- adj. linguistics Not rhymable, having no perfect rhymes.
GNU Webster's 1913
- adj. Destitute of rhyme.
- adj. not having rhyme
- rhyme + -less (Wiktionary)
“As I write this, all the beings and happenings of that other world rise up before me in vast phantasmagoria, and I know that to you they would be rhymeless and reasonless.”
“But the time was at hand, rhymeless and reasonless so far as I can see, when I was to begin to pay for my score of years of dallying with John Barleycorn.”
“My dreams, if dreams they may be called, were rhymeless and reasonless.”
“A man wrote a song about her once, another man wrote a rhymeless poem, several numbers have been written on soggy placemats at the restaurant she works at, and a cop wrote a ticket she never paid.”
“Poe was the juiciest rhymer of the nineteenth century—before Swinburne, that is—but Mallarmé in his wisdom translated Poe into exquisitely rhymeless French prose, and then Mallarmé published his reverent prose translations in a book, with line drawings by Manet.”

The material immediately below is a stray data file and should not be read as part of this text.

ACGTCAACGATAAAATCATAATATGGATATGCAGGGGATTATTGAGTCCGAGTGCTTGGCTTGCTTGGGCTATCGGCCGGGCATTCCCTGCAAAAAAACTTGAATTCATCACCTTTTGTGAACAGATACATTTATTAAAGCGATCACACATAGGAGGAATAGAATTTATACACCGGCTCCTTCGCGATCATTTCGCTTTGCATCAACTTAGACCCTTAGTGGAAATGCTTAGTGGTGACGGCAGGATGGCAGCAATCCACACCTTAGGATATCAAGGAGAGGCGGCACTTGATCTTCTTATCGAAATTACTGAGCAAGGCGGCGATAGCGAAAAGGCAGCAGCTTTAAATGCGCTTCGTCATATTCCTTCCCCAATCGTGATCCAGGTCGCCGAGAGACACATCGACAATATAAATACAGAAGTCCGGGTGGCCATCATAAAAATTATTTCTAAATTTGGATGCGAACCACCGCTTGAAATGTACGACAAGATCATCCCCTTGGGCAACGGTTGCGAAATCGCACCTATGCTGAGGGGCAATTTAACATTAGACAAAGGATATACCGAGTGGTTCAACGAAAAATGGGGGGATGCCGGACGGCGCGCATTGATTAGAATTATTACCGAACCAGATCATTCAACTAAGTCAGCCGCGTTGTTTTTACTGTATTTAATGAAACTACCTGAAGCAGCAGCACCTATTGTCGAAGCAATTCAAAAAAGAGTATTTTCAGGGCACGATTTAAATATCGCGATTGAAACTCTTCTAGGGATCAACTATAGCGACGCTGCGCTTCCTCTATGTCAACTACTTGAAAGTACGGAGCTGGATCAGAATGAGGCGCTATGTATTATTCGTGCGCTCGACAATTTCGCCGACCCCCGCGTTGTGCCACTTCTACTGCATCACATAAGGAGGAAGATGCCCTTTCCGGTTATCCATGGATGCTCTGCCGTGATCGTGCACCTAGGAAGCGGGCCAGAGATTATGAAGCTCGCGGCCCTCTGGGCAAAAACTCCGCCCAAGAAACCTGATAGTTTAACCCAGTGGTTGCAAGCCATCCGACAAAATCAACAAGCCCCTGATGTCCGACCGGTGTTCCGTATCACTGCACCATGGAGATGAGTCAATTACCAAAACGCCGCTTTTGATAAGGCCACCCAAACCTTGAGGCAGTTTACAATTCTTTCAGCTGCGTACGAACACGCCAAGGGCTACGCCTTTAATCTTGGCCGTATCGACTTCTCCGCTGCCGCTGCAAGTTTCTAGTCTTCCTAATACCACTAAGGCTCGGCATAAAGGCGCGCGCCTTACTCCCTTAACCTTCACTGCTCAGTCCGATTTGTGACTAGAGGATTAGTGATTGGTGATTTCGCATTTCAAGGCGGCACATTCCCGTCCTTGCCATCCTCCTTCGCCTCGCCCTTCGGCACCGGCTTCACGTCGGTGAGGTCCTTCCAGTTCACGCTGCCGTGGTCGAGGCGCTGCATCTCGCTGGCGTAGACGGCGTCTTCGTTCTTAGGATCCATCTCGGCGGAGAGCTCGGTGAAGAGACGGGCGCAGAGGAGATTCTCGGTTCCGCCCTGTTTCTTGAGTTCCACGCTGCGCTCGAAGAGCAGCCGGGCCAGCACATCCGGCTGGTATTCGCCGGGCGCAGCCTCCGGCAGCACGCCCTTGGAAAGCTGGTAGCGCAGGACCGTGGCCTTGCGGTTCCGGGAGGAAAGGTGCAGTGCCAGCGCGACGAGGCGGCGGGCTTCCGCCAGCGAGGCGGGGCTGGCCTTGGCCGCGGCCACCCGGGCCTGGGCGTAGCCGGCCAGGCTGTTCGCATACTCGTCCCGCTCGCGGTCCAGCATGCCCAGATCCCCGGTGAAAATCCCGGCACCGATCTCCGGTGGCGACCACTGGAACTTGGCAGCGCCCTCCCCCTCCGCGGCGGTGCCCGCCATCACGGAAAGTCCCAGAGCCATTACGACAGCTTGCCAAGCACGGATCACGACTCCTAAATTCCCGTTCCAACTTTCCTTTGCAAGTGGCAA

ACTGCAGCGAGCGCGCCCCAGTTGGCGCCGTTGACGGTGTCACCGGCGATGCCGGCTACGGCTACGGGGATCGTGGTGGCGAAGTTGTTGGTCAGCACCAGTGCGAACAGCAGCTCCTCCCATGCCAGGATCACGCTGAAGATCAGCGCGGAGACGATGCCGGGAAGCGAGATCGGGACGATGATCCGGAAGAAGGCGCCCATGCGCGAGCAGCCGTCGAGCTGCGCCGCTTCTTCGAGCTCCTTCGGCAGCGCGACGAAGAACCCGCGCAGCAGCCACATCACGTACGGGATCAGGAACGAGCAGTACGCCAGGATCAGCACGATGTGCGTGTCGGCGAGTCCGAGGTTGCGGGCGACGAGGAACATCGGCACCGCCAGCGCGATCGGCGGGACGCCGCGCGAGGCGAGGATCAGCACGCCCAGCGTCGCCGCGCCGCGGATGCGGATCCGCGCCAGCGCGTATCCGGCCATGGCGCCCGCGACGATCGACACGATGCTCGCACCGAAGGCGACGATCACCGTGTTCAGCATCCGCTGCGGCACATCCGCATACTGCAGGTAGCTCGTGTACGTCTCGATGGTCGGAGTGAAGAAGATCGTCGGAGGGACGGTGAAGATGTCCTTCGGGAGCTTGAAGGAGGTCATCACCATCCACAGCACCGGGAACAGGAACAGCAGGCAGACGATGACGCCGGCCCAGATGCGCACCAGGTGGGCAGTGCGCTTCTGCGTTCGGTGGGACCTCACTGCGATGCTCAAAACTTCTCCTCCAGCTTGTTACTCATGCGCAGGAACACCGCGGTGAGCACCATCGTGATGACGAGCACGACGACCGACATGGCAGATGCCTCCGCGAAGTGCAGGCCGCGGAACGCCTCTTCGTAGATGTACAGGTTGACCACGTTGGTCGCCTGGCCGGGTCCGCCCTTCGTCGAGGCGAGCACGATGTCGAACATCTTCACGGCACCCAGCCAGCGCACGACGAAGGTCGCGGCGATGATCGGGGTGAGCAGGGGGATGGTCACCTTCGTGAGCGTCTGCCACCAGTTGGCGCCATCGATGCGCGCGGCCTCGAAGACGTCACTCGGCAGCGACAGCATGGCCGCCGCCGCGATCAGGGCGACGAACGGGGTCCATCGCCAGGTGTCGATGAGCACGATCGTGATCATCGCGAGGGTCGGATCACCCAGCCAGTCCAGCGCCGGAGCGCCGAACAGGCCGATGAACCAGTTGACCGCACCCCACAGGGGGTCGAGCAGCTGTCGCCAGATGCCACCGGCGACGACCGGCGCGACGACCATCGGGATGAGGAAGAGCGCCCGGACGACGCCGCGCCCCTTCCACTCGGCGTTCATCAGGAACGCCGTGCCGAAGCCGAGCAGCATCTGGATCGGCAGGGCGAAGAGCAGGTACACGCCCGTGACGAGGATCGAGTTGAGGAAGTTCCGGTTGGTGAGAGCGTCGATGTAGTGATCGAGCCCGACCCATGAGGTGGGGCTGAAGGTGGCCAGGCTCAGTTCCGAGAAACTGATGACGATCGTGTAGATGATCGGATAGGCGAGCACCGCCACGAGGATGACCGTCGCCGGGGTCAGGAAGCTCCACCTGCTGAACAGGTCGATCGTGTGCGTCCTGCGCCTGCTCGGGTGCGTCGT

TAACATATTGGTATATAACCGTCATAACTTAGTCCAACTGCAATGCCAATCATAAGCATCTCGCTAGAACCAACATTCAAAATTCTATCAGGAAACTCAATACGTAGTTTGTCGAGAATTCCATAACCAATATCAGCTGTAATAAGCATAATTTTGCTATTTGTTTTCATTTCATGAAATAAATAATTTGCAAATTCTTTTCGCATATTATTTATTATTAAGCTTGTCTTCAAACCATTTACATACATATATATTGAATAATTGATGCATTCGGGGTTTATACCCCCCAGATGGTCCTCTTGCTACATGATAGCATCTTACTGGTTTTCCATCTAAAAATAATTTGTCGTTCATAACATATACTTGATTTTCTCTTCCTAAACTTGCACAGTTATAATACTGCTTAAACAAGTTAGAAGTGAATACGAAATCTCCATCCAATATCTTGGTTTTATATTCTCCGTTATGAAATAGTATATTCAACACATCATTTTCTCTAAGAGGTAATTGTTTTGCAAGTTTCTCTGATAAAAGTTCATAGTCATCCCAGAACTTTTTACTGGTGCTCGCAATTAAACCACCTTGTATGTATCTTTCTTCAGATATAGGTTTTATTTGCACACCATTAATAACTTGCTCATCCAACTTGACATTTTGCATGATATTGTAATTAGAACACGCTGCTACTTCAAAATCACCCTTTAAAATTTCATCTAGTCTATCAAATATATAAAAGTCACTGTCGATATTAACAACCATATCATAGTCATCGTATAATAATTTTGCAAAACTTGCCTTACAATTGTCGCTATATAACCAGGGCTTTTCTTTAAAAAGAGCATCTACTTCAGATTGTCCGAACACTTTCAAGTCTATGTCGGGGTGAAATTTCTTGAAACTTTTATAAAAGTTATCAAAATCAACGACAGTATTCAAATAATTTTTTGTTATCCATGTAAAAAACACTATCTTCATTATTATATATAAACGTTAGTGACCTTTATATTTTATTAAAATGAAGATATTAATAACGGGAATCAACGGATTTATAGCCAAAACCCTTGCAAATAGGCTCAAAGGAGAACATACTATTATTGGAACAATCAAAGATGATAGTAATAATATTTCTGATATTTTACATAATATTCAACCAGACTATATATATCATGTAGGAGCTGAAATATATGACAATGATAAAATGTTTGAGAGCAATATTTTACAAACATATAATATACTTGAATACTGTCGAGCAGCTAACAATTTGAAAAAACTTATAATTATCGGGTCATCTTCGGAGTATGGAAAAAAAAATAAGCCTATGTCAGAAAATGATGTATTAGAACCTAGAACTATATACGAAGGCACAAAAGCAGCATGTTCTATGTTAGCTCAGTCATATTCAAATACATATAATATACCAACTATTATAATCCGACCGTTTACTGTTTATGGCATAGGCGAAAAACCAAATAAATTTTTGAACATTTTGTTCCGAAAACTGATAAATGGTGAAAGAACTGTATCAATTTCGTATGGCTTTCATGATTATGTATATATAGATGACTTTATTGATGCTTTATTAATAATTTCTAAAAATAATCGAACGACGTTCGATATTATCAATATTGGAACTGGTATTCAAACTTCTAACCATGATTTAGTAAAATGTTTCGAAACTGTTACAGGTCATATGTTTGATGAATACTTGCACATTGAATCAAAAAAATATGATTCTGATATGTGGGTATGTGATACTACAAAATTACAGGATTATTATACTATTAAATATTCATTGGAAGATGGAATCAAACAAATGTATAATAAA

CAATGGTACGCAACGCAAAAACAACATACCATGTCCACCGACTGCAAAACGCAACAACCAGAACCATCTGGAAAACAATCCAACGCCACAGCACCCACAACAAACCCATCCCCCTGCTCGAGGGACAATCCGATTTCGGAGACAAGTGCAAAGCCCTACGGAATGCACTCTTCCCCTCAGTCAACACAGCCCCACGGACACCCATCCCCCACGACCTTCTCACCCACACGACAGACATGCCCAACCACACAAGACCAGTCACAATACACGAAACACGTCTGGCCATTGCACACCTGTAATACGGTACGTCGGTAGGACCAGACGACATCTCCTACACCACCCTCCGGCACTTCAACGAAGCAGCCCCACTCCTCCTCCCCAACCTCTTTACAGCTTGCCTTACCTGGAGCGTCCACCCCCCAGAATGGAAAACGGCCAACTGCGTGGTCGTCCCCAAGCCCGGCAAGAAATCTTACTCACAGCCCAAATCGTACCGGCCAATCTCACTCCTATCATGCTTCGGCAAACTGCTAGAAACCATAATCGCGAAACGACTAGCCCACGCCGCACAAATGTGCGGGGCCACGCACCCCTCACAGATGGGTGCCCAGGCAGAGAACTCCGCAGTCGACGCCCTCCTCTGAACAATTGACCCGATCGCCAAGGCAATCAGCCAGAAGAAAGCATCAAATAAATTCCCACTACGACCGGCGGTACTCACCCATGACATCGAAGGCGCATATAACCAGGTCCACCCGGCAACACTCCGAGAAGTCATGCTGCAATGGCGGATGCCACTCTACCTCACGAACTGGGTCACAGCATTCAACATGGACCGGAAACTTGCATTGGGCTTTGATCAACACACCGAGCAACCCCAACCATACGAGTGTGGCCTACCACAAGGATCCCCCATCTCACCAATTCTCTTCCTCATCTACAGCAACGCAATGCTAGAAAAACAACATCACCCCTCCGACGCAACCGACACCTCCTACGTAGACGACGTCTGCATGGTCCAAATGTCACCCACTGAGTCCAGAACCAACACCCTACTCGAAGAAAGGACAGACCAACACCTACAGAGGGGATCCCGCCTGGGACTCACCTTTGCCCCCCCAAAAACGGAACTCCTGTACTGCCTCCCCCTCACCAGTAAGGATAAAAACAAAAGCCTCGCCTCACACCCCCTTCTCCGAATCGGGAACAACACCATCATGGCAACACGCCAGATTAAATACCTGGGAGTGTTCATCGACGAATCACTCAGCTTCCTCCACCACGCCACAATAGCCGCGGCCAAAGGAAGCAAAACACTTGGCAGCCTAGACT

“As the Arabs ignore blank verse, when we come upon a rhymeless couplet we know that it is an extract from a longer composition in monorhyme.”
“The song is constructed by re- recording the rhymeless dialogue of Thatcher and Burke with singing, albeit unmelodic voices; the result is akin to an operetta.”
“Congress does what it does sometimes in seemingly rhymeless, reasonless fashion.”
“Mr. Locock speaks of line 124 as ‘a rhymeless line.’”
“His cries of discovery ran like a tuneless, rhymeless trailsong through what would have been a silent journey were it left to Tyorl to provide conversation.”
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